“You can’t have it both ways. If you put his character in evidence, it’s fair game,” Quaintance told defense attorneys. “You know this. You’ve been practicing law a long time.”

Kathleen Blatz, retired chief justice of the Minnesota Supreme Court, said Quaintance first caught her eye when Blatz served in the Legislature. The two of them connected as women balancing legal careers and families. Quaintance, who lives in Minneapolis, is divorced with two grown sons.

“I thought she was a person of courage and dignity,” Blatz said. “She was very confident and courageous, especially her focus on abused and neglected children. People can give it lip service. It’s another thing to prosecute a case and never lose sight of that.”

Born in Connecticut, Quaintance earned degrees from Smith College and Rutgers Law School amid stints acting on daytime TV.

She moved to Minnesota after taking a job with the Minneapolis law firm of Robins, Kaplan, Miller and Ciresi, and in 1990 she joined the Hennepin County Attorney’s Office, where she became known for handling numerous murder, rape and child abuse cases.

Tough prosecutor

In a 1993 case, Quaintance prosecuted a Richfield man who pleaded guilty to sexually assaulting four mentally disabled girls. She prosecuted a mother for allowing her boyfriend to rape her 10-year-old daughter.

“She was considered a go-to lawyer in the County Attorney’s Office in terms of handling important cases,” Mabley said. “For everyone who would oppose her in a courtroom, there would be an intimidation factor because of her skill and preparation and the way she could persuade jurors.”

Quaintance rose to supervisor of the criminal division in the County Attorney’s Office in 1998. Two years later, Gov. Jesse Ventura appointed her to the bench, where she built a reputation as a judge who did her homework and had little patience for attorneys who didn’t.

Quaintance, who has been reelected as judge three times, has split her two decades on the bench between juvenile and criminal court. She served as presiding judge in juvenile court from 2008 to 2013.

When she first took the bench, some defense attorneys moved to strike her because of her high-profile work as an assistant county attorney.

“They thought she would continue to be a prosecutor. She has proved them wrong,” Mabley said.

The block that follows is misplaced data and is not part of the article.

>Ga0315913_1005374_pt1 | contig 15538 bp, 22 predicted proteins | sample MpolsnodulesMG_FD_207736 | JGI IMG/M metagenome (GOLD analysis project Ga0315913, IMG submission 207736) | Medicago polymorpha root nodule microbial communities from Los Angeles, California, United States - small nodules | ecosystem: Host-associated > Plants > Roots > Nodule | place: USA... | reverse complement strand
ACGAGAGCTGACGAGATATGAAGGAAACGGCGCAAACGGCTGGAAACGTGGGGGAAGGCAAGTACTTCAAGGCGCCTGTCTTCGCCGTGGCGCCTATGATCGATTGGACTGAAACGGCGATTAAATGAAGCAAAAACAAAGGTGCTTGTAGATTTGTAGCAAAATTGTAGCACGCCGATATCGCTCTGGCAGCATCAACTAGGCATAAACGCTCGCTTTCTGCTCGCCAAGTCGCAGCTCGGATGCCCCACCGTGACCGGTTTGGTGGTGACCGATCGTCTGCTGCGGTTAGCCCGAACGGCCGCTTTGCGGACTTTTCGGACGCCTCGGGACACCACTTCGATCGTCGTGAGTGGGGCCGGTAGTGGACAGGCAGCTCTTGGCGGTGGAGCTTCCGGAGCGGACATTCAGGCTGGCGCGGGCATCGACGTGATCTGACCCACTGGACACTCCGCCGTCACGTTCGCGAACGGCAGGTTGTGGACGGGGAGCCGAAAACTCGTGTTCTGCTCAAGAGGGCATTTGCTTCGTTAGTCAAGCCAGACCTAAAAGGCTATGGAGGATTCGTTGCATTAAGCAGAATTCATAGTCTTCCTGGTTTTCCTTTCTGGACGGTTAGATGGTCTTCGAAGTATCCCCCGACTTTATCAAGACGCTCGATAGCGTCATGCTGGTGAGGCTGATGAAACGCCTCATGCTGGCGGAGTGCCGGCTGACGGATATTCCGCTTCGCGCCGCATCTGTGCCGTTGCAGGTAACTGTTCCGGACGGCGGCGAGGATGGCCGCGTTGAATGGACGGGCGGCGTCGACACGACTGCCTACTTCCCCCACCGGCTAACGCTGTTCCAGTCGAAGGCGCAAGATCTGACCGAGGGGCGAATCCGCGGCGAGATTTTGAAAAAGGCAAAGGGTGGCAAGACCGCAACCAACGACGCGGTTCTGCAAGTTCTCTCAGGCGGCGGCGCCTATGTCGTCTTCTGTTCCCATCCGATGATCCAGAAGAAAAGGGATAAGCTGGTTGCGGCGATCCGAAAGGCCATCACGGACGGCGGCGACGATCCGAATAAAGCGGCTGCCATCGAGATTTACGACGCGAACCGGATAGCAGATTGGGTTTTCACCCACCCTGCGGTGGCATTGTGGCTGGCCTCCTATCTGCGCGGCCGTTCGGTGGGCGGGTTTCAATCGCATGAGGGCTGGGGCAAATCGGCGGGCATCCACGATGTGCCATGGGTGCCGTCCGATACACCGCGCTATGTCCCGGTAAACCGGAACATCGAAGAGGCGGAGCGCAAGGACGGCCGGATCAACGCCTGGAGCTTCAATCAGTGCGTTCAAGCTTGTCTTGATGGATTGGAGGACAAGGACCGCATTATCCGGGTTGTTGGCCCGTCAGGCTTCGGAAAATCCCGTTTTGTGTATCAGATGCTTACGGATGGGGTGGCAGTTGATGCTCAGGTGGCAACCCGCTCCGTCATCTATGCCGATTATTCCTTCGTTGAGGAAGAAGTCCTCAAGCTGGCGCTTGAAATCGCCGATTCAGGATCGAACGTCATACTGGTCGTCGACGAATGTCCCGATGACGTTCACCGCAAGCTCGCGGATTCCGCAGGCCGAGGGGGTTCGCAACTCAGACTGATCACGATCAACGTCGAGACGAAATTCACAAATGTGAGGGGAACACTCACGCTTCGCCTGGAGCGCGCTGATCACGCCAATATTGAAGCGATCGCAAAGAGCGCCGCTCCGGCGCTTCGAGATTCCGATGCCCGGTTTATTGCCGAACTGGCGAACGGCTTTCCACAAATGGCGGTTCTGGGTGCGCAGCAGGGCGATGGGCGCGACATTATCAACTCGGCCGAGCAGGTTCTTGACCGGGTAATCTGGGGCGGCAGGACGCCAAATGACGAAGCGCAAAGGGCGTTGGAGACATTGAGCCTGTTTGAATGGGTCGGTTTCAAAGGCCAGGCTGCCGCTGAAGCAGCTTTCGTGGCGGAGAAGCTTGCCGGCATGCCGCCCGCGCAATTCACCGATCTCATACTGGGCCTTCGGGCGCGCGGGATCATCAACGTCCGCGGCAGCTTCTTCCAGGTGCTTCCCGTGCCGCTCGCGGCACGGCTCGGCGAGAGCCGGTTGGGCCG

Chief Hennepin County Public Defender Mary Moriarty has known Quaintance for most of her career. “Very few on the bench have her experience in the courtroom trying criminal cases,” she said. “She is decisive as a judge, which trial lawyers appreciate.”

But several attorneys also said Quaintance’s style and comments in the courtroom can at times feel abrasive, chastising and a bit “holier than thou.”

Many described her as overly expressive, often notably rolling her eyes, sighing and furrowing her brow. And while attorneys generally agree that she’s fair, her reputation as a prosecutor has not faded in the minds of those who go before her.

In 2017, she sentenced Anthony Sawina to 39 years in prison for shooting at Somali-American men driving on their way to prayers, a substantially longer term than the 25 years requested by the prosecutor. She spent several minutes explaining her decision for a longer term, noting that the shooting had occurred in a highly populated area and that it was racially motivated.

In 2012, Quaintance presided over the sentencing of a teenager who stole and totaled a car belonging to a 76-year-old woman. In an emotional courtroom scene, the woman forgave the offending juvenile and refused compensation.

Quaintance was so moved that she reached out to Star Tribune columnist Jon Tevlin, whose ensuing coverage resulted in the woman receiving a new car and other gifts.

“We don’t always agree. but she was always fair with me,” said defense attorney J. Anthony Torres. “Overall, she is a good and decent person who is fair on the bench.”